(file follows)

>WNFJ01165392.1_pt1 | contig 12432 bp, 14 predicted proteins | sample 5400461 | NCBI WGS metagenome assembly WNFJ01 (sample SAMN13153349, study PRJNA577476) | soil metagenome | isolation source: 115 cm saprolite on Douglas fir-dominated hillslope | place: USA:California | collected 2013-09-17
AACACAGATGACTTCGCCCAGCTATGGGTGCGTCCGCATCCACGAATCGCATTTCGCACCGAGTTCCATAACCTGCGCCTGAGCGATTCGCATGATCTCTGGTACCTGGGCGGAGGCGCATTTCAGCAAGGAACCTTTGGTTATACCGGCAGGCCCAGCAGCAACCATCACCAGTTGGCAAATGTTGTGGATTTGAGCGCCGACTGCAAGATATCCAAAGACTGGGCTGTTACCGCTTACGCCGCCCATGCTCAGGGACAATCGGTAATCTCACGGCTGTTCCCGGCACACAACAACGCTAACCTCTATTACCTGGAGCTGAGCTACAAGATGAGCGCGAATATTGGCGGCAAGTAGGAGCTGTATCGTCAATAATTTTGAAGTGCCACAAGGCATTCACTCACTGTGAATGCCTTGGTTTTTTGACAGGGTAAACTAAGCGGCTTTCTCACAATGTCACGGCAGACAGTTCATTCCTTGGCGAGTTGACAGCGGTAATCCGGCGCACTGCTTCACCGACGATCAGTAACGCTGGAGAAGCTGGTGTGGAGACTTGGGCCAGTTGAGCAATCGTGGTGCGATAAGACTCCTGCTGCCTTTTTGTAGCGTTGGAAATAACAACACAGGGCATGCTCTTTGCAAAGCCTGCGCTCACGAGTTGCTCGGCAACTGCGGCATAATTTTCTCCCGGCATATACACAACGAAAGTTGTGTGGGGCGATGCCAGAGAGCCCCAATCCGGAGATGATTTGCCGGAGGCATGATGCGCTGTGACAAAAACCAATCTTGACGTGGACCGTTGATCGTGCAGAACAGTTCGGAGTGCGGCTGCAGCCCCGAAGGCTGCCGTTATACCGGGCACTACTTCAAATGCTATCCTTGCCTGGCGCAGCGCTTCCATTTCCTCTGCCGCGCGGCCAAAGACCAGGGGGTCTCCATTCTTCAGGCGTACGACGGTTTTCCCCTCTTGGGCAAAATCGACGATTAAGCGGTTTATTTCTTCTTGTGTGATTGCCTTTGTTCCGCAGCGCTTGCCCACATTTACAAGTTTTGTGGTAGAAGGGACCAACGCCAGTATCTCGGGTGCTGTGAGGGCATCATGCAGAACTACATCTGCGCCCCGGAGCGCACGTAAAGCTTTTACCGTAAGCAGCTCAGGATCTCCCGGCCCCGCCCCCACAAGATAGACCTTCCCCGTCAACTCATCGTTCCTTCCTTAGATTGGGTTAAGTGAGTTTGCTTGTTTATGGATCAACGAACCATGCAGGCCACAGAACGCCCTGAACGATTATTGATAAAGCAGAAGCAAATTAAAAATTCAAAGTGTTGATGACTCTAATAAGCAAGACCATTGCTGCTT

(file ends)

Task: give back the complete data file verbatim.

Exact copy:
>WNFJ01165392.1_pt1 | contig 12432 bp, 14 predicted proteins | sample 5400461 | NCBI WGS metagenome assembly WNFJ01 (sample SAMN13153349, study PRJNA577476) | soil metagenome | isolation source: 115 cm saprolite on Douglas fir-dominated hillslope | place: USA:California | collected 2013-09-17
AACACAGATGACTTCGCCCAGCTATGGGTGCGTCCGCATCCACGAATCGCATTTCGCACCGAGTTCCATAACCTGCGCCTGAGCGATTCGCATGATCTCTGGTACCTGGGCGGAGGCGCATTTCAGCAAGGAACCTTTGGTTATACCGGCAGGCCCAGCAGCAACCATCACCAGTTGGCAAATGTTGTGGATTTGAGCGCCGACTGCAAGATATCCAAAGACTGGGCTGTTACCGCTTACGCCGCCCATGCTCAGGGACAATCGGTAATCTCACGGCTGTTCCCGGCACACAACAACGCTAACCTCTATTACCTGGAGCTGAGCTACAAGATGAGCGCGAATATTGGCGGCAAGTAGGAGCTGTATCGTCAATAATTTTGAAGTGCCACAAGGCATTCACTCACTGTGAATGCCTTGGTTTTTTGACAGGGTAAACTAAGCGGCTTTCTCACAATGTCACGGCAGACAGTTCATTCCTTGGCGAGTTGACAGCGGTAATCCGGCGCACTGCTTCACCGACGATCAGTAACGCTGGAGAAGCTGGTGTGGAGACTTGGGCCAGTTGAGCAATCGTGGTGCGATAAGACTCCTGCTGCCTTTTTGTAGCGTTGGAAATAACAACACAGGGCATGCTCTTTGCAAAGCCTGCGCTCACGAGTTGCTCGGCAACTGCGGCATAATTTTCTCCCGGCATATACACAACGAAAGTTGTGTGGGGCGATGCCAGAGAGCCCCAATCCGGAGATGATTTGCCGGAGGCATGATGCGCTGTGACAAAAACCAATCTTGACGTGGACCGTTGATCGTGCAGAACAGTTCGGAGTGCGGCTGCAGCCCCGAAGGCTGCCGTTATACCGGGCACTACTTCAAATGCTATCCTTGCCTGGCGCAGCGCTTCCATTTCCTCTGCCGCGCGGCCAAAGACCAGGGGGTCTCCATTCTTCAGGCGTACGACGGTTTTCCCCTCTTGGGCAAAATCGACGATTAAGCGGTTTATTTCTTCTTGTGTGATTGCCTTTGTTCCGCAGCGCTTGCCCACATTTACAAGTTTTGTGGTAGAAGGGACCAACGCCAGTATCTCGGGTGCTGTGAGGGCATCATGCAGAACTACATCTGCGCCCCGGAGCGCACGTAAAGCTTTTACCGTAAGCAGCTCAGGATCTCCCGGCCCCGCCCCCACAAGATAGACCTTCCCCGTCAACTCATCGTTCCTTCCTTAGATTGGGTTAAGTGAGTTTGCTTGTTTATGGATCAACGAACCATGCAGGCCACAGAACGCCCTGAACGATTATTGATAAAGCAGAAGCAAATTAAAAATTCAAAGTGTTGATGACTCTAATAAGCAAGACCATTGCTGCTT